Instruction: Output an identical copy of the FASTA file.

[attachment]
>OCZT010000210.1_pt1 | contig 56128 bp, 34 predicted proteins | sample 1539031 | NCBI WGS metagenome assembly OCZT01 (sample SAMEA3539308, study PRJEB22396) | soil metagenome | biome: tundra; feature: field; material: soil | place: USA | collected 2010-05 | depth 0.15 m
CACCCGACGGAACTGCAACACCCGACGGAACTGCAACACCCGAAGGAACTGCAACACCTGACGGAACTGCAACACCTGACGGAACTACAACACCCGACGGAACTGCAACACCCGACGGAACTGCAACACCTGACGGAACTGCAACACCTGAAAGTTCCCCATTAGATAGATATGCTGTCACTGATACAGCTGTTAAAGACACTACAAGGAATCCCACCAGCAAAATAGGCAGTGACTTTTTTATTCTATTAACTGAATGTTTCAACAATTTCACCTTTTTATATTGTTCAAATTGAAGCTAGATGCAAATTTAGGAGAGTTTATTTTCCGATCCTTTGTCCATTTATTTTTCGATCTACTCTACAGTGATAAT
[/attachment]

>OCZT010000210.1_pt1 | contig 56128 bp, 34 predicted proteins | sample 1539031 | NCBI WGS metagenome assembly OCZT01 (sample SAMEA3539308, study PRJEB22396) | soil metagenome | biome: tundra; feature: field; material: soil | place: USA | collected 2010-05 | depth 0.15 m
CACCCGACGGAACTGCAACACCCGACGGAACTGCAACACCCGAAGGAACTGCAACACCTGACGGAACTGCAACACCTGACGGAACTACAACACCCGACGGAACTGCAACACCCGACGGAACTGCAACACCTGACGGAACTGCAACACCTGAAAGTTCCCCATTAGATAGATATGCTGTCACTGATACAGCTGTTAAAGACACTACAAGGAATCCCACCAGCAAAATAGGCAGTGACTTTTTTATTCTATTAACTGAATGTTTCAACAATTTCACCTTTTTATATTGTTCAAATTGAAGCTAGATGCAAATTTAGGAGAGTTTATTTTCCGATCCTTTGTCCATTTATTTTTCGATCTACTCTACAGTGATAAT